Optimistic or pessimistic, it is like being a spectator of a film of which we seem to know the ending, whether happy or unhappy. Today one must cease to be a passive spectator but an actor in this fast-changing world.”
With increasing complexity in most aspects of a network society, the way that we support organizational learning must change. With low levels of complexity, knowledge can be codified into documentation and distributed throughout the organization. Best practices can be determined and then people can be trained to perform these methods at work. Basic aircraft flight operations can be taught in this way. But complex problems require implicit knowledge that cannot be put into a manual. This type of knowledge is nuanced and dependent on the context and situation. For example, negotiating the creation of the United Nations required many conversations and involved a myriad of social connections. It required social learning, which is how we gain insights, by connecting with others and learning while we work.
Social learning is the process by which groups of people cooperate to learn with and from each other. The network era is creating a historic reversal of education, as discourse replaces institutions, and social learning in knowledge networks obsolesces many aspects of organizational training. It is as if Socrates has come back to put Plato’s academy in its place, but this time the public agora is global. (more…)
A fairly lengthy article in The New Humanist — Are we city dwellers or hunter-gatherers? — questions the accepted wisdom that it was agriculture that domesticated hunter-gatherer societies and as a result imposed hierarchies and created societal inequalities. The authors cite many discoveries of hunter-gatherer societies that managed to organize on a massive scale and create large complicated structures.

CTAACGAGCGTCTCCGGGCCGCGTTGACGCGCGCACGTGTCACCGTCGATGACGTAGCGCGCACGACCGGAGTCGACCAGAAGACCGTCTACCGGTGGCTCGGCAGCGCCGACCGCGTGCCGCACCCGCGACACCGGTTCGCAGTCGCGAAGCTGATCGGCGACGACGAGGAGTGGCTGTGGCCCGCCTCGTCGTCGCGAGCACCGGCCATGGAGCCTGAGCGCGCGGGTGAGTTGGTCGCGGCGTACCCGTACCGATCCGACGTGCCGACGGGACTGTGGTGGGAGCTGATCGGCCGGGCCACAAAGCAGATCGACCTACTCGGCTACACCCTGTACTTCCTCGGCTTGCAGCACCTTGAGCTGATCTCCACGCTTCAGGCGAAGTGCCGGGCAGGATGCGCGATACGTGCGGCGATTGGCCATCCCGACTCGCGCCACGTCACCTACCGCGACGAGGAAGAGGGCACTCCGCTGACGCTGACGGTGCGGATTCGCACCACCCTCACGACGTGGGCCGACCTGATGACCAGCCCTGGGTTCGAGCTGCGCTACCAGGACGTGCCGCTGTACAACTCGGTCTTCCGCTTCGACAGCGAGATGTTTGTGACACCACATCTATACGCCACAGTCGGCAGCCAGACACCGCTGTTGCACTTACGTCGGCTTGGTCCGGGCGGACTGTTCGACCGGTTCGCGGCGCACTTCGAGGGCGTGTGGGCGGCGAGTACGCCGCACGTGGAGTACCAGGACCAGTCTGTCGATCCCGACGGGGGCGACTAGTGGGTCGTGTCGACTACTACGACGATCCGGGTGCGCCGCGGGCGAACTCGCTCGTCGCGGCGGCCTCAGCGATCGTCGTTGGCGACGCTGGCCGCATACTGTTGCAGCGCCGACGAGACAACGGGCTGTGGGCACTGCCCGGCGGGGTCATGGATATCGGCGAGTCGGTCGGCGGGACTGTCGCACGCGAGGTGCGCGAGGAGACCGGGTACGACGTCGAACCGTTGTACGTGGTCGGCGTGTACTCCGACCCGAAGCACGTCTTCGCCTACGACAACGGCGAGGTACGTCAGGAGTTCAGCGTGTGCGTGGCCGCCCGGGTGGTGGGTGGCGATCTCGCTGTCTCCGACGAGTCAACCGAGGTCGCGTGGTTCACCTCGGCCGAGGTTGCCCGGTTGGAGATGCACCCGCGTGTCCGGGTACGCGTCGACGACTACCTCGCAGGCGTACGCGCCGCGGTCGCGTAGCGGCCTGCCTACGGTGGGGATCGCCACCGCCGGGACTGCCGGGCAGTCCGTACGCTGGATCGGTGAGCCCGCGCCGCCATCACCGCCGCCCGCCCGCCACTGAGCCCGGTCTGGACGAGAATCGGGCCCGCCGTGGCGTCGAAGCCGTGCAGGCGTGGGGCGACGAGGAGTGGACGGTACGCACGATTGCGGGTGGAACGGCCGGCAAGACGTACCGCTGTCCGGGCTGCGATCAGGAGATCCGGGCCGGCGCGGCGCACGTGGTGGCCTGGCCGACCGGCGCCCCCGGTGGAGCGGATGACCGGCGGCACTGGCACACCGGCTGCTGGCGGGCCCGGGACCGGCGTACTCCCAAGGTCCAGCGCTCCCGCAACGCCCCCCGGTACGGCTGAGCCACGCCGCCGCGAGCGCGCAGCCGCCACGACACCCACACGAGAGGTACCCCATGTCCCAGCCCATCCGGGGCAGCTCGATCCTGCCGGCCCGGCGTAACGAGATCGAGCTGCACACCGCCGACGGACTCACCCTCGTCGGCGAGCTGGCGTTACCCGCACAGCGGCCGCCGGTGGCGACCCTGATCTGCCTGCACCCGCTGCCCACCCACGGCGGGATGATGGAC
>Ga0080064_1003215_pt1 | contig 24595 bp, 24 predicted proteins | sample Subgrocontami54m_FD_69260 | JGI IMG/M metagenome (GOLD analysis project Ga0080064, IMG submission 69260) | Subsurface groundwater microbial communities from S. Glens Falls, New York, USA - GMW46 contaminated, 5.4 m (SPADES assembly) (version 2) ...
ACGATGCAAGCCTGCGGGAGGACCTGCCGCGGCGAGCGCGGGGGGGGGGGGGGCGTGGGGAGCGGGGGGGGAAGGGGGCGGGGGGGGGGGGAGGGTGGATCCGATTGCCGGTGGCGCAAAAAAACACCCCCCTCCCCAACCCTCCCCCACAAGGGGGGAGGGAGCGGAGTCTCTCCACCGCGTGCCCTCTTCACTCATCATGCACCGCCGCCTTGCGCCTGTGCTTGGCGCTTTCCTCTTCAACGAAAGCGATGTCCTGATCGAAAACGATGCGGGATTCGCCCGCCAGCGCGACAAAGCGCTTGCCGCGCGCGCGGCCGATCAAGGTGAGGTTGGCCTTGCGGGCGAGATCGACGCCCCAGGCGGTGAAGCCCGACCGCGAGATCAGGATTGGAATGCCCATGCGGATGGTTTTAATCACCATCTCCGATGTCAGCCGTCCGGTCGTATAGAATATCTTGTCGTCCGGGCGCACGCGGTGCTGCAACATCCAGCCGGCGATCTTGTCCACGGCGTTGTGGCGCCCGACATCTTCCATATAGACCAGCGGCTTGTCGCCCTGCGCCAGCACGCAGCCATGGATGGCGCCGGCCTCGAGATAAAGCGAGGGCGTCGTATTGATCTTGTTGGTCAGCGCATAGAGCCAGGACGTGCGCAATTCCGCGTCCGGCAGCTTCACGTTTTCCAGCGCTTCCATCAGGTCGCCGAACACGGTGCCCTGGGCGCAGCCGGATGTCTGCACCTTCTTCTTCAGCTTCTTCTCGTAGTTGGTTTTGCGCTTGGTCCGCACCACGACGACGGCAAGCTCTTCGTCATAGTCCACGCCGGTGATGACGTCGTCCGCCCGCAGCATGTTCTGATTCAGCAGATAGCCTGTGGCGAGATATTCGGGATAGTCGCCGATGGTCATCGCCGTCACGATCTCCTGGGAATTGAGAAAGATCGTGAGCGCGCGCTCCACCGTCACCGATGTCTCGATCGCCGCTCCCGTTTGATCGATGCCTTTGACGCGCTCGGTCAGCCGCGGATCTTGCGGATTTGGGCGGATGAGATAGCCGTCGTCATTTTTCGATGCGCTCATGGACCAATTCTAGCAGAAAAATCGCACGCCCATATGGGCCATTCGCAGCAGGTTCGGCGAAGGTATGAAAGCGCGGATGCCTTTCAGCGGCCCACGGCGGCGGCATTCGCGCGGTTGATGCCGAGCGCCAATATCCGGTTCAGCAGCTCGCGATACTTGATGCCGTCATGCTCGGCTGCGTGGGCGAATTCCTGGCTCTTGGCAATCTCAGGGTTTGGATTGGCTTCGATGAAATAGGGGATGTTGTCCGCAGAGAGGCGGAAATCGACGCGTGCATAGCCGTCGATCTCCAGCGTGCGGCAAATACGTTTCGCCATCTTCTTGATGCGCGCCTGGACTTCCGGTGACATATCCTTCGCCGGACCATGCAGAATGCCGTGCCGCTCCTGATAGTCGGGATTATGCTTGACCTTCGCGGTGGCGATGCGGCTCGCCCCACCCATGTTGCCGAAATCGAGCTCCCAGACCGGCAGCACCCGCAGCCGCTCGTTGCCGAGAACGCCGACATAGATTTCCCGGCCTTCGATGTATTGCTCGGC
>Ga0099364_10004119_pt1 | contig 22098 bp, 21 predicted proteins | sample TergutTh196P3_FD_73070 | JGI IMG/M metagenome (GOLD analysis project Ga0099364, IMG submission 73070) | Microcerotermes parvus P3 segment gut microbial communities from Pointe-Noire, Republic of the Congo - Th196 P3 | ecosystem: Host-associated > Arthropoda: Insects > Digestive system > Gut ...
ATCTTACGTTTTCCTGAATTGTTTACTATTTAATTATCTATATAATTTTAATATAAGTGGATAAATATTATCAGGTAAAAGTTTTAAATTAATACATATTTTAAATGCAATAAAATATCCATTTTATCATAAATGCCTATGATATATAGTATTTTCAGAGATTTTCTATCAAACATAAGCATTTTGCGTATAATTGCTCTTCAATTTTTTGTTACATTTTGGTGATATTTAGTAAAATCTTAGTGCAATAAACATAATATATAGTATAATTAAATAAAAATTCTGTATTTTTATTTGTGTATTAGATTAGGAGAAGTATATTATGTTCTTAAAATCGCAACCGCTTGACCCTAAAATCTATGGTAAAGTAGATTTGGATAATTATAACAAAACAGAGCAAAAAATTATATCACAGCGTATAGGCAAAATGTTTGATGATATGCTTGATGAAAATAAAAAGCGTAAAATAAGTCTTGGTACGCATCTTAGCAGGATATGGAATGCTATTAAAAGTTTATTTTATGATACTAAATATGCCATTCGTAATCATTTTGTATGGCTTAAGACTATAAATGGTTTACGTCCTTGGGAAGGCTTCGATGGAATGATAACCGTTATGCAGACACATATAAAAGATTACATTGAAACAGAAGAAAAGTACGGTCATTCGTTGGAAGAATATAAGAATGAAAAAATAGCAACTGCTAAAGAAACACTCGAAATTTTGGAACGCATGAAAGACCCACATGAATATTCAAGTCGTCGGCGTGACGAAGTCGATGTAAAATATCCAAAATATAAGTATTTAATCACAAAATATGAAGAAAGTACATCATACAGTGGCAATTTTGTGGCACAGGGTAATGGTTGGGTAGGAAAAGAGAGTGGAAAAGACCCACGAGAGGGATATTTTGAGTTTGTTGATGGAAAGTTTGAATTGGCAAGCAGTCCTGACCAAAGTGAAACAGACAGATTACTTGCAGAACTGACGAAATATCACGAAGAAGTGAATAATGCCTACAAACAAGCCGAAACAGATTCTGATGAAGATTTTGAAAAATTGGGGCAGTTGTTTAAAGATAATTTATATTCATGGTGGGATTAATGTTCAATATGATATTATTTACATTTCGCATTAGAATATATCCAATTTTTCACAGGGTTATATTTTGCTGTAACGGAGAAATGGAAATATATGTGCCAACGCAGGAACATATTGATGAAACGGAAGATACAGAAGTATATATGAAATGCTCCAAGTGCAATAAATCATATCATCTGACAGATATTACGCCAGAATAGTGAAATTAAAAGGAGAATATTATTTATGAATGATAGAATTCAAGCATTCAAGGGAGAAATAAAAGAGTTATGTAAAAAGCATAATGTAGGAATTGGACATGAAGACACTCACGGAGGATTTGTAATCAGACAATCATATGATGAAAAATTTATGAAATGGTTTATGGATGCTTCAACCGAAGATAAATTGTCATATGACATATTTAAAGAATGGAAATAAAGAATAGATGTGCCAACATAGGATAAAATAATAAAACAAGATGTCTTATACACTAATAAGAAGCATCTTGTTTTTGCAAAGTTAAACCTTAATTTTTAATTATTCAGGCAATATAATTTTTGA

“Still more astonishing are the stone temples of Göbekli Tepe, excavated over 20 years ago on the Turkish-Syrian border, and still the subject of vociferous scientific debate. Dating to around 11,000 years ago, the very end of the last Ice Age, they comprise at least 20 megalithic enclosures raised high above the now barren flanks of the Harran Plain. Each was made up of limestone pillars over 5m in height and weighing up to a ton (respectable by Stonehenge standards, and some 6,000 years before it). Almost every pillar at Göbekli Tepe is a remarkable work of art, with relief carvings of menacing animals projecting from the surface, their male genitalia fiercely displayed. Sculpted raptors appear in combination with images of severed human heads. “
These required some form of institutions and command & control to coordinate work. But these works were mostly done on a seasonal basis with large groups of people getting together for a period of time and then going back to egalitarian tribal ways. This trend was also in evidence in North America and the Arctic. People were willing to get together and give up control in order to hunt or create something larger than themselves. There is also evidence that a selected few of these people were revered and their deaths celebrated to show their wealth and influence. (more…)
Literacy — the written word — empowers our “harsh desire to last”. It enables our words to extend beyond our lifetimes. Western literacy is basically a tool to escape death. But the new electric media will likely inform and change literacy. George Steiner notes in a 2002 lecture that all our electric devices are based on Victorian era Boolean logic. We harbour the illusion that our current type of literacy is the result of some inevitable and logical progression, but it only reflects one narrow perspective of human understanding. For example, mathematics is a universal language. Mathematicians who speak different languages can still collaborate on problems through mathematics. Part of the future of literacy may be numeracy.
Steiner likens grammar to the musical scale. How can we make music without knowledge of notes and scales? How can we write for understanding without mastery of grammar? Like mathematics, music is a universal language. (more…)
Every fortnight I curate some of the observations and insights that were shared on social media. I call these Friday’s Finds.